Agricultural elements in Suzhou flourished significantly under the direct control that was exercised by the county government. Industries provided an estimated 1.95% of total GDP in Suzhou in the year 2007 (Yansui 19). The increase in population and economic activities there has been a significant increase in the number of rural industries in Suzhou as per data dating to the year 2007. Industries such as tea, silkworm, fish farming and rice farming have experienced significant growth with the increase investments in the form of foreign direct investments such as evident in the Suzhou Industrial Park. In addition, the capita net income for an individual resident in the rural Suzhou was at 9,278 Yuan as compared to 3,587 Yuan as the total average capita net income for residents nationwide.
This can be associated with the enhanced access to local and international markets for their farm produce using the network that has been established as a result of the development of the Suzhou Industrial Park. Research indicates that farmland in Suzhou declined from 0.07ha in the year 1978 to 0.04ha in the year 2006. as a result, farmers who have traditionally been engaged in farming activities transferred to other tertiary industries that were brought about by the establishment of industries as initiated by the Suzhou Industrial Park (Fugang, & Yansui 34). Additionally the overall per capita for the rural population declined between an estimated 0.07-0.10ha whereas per capita for agricultural labor rose from an estimate of 0.2ha in the year 1978 to 0.7ha in the year 2006 (Yansui 23).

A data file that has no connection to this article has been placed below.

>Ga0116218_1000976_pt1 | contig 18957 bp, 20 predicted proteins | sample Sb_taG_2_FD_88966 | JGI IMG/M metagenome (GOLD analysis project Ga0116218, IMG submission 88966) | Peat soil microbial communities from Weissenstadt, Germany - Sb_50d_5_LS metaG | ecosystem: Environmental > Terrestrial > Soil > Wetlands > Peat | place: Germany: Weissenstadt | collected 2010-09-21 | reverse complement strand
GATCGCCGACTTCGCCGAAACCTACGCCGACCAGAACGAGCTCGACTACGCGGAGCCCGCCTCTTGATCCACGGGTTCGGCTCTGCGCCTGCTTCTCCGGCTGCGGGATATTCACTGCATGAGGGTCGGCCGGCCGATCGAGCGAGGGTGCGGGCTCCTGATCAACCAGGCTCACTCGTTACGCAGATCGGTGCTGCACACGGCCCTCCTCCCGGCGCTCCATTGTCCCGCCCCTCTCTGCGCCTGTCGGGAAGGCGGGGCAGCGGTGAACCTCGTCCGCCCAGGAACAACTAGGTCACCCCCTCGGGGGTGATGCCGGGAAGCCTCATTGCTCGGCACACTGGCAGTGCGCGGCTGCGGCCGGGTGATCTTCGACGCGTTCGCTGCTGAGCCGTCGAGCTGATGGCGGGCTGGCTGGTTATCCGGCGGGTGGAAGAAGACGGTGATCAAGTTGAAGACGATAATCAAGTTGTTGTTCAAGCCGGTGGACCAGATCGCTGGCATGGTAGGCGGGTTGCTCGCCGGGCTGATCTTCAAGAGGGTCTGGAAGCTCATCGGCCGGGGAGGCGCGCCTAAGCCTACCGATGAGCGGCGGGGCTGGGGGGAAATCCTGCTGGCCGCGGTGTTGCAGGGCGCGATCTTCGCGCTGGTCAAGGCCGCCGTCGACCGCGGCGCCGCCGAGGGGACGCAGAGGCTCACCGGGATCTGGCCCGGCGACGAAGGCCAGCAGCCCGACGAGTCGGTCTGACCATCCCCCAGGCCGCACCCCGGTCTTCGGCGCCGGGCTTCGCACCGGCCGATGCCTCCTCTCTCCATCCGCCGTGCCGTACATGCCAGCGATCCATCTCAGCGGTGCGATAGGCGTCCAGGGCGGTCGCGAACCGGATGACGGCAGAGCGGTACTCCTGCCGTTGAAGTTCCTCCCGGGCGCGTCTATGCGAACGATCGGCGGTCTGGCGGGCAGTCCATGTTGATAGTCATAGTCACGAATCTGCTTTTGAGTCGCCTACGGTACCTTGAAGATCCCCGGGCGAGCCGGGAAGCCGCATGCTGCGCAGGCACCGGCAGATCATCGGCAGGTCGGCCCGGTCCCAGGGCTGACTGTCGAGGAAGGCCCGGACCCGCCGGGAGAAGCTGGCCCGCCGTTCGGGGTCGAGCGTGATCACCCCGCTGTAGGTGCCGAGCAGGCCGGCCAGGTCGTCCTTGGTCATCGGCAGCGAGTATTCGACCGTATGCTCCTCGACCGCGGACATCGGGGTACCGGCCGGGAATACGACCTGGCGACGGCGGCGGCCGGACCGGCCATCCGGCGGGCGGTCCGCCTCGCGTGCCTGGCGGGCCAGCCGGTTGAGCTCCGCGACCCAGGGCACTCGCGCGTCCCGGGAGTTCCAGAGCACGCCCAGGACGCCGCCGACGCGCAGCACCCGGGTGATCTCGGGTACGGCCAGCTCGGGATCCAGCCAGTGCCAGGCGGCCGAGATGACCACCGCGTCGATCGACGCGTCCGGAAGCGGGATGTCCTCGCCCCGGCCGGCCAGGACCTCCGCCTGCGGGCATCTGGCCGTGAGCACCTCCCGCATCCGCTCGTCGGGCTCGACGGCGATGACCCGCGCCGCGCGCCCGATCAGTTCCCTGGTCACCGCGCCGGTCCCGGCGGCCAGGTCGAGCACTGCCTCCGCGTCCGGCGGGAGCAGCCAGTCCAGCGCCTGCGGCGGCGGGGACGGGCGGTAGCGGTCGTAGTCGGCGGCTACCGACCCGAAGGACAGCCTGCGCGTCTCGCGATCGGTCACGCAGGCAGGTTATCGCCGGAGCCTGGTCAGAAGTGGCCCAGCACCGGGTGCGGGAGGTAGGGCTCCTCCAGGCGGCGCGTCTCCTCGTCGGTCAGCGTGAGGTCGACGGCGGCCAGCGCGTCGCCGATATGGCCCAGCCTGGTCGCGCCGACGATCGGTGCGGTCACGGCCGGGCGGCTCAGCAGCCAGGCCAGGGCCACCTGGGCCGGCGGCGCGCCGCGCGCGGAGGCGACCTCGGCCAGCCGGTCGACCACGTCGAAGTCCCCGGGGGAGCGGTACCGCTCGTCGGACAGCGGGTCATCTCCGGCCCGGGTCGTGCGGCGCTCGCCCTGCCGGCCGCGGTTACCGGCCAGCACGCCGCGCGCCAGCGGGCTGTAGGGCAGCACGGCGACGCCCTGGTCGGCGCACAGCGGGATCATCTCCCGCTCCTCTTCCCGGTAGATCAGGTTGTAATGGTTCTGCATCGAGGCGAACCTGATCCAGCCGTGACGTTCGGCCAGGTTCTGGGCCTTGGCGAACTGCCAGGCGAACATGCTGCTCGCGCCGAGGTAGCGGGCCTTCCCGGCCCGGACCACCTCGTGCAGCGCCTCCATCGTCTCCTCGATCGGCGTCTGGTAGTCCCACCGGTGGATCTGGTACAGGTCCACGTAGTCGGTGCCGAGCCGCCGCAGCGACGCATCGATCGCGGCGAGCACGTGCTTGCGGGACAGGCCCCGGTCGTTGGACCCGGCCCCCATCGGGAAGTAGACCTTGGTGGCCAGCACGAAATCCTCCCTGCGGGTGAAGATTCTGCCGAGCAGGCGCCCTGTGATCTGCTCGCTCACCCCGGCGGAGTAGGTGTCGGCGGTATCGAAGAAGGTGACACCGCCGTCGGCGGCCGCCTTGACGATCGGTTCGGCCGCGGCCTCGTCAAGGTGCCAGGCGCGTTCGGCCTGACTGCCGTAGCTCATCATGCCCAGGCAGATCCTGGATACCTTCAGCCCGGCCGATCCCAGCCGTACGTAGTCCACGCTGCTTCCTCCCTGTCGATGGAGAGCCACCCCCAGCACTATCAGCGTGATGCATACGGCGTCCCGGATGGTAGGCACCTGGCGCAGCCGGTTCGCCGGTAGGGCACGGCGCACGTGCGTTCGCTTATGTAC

With industrialization and modernization, there has been an overall increase in agricultural production Suzhou. This is largely attributed to the shift in agricultural approaches employed by the residents in the county from an extensive approach to an intensive approach. The region has been able to achieve self-sufficiency as well as surpluses that are used to meet annual commercial needs for the entire country. Farming system reforms have been accrued from the entry of foreign investors as Chinese farmers and institutions borrow from Singapore in terms of management of farming and industrial activity. This has resulted in the increase in the economic crop are while reducing the overall grain area in the region.